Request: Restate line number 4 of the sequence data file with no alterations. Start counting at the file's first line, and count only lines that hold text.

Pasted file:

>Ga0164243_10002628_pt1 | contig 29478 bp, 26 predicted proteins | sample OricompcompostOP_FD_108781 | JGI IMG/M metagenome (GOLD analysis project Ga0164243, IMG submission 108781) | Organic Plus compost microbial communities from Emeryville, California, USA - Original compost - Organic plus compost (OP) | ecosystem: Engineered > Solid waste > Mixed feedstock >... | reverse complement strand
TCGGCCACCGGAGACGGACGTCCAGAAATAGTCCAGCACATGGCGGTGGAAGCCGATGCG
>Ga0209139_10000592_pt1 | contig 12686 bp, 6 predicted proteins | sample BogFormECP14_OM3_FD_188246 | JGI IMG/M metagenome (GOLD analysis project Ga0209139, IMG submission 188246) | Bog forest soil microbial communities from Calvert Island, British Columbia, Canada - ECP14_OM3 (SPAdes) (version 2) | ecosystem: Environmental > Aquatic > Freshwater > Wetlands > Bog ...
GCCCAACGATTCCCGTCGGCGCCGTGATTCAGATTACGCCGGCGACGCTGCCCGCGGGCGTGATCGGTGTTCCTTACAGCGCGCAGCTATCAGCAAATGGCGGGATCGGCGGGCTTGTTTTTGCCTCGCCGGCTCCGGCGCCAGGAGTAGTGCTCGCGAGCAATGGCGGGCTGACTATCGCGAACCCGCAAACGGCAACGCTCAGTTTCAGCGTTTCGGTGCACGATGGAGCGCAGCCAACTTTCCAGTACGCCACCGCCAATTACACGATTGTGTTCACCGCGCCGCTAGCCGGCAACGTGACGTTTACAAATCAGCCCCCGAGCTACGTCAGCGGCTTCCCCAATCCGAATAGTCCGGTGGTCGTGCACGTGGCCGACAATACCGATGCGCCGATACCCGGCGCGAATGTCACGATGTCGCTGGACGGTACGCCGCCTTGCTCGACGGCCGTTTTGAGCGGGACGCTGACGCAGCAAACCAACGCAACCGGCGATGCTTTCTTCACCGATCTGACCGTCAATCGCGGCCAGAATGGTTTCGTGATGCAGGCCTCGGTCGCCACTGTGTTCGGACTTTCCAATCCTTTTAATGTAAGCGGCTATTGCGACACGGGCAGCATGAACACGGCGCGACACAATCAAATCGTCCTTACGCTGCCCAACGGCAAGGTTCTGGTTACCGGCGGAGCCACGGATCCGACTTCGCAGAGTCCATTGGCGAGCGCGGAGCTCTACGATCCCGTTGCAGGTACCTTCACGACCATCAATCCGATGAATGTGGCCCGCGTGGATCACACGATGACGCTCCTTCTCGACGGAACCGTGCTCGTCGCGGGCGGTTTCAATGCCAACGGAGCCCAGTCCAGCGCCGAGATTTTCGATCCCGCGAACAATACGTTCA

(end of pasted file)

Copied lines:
GCCCAACGATTCCCGTCGGCGCCGTGATTCAGATTACGCCGGCGACGCTGCCCGCGGGCGTGATCGGTGTTCCTTACAGCGCGCAGCTATCAGCAAATGGCGGGATCGGCGGGCTTGTTTTTGCCTCGCCGGCTCCGGCGCCAGGAGTAGTGCTCGCGAGCAATGGCGGGCTGACTATCGCGAACCCGCAAACGGCAACGCTCAGTTTCAGCGTTTCGGTGCACGATGGAGCGCAGCCAACTTTCCAGTACGCCACCGCCAATTACACGATTGTGTTCACCGCGCCGCTAGCCGGCAACGTGACGTTTACAAATCAGCCCCCGAGCTACGTCAGCGGCTTCCCCAATCCGAATAGTCCGGTGGTCGTGCACGTGGCCGACAATACCGATGCGCCGATACCCGGCGCGAATGTCACGATGTCGCTGGACGGTACGCCGCCTTGCTCGACGGCCGTTTTGAGCGGGACGCTGACGCAGCAAACCAACGCAACCGGCGATGCTTTCTTCACCGATCTGACCGTCAATCGCGGCCAGAATGGTTTCGTGATGCAGGCCTCGGTCGCCACTGTGTTCGGACTTTCCAATCCTTTTAATGTAAGCGGCTATTGCGACACGGGCAGCATGAACACGGCGCGACACAATCAAATCGTCCTTACGCTGCCCAACGGCAAGGTTCTGGTTACCGGCGGAGCCACGGATCCGACTTCGCAGAGTCCATTGGCGAGCGCGGAGCTCTACGATCCCGTTGCAGGTACCTTCACGACCATCAATCCGATGAATGTGGCCCGCGTGGATCACACGATGACGCTCCTTCTCGACGGAACCGTGCTCGTCGCGGGCGGTTTCAATGCCAACGGAGCCCAGTCCAGCGCCGAGATTTTCGATCCCGCGAACAATACGTTCA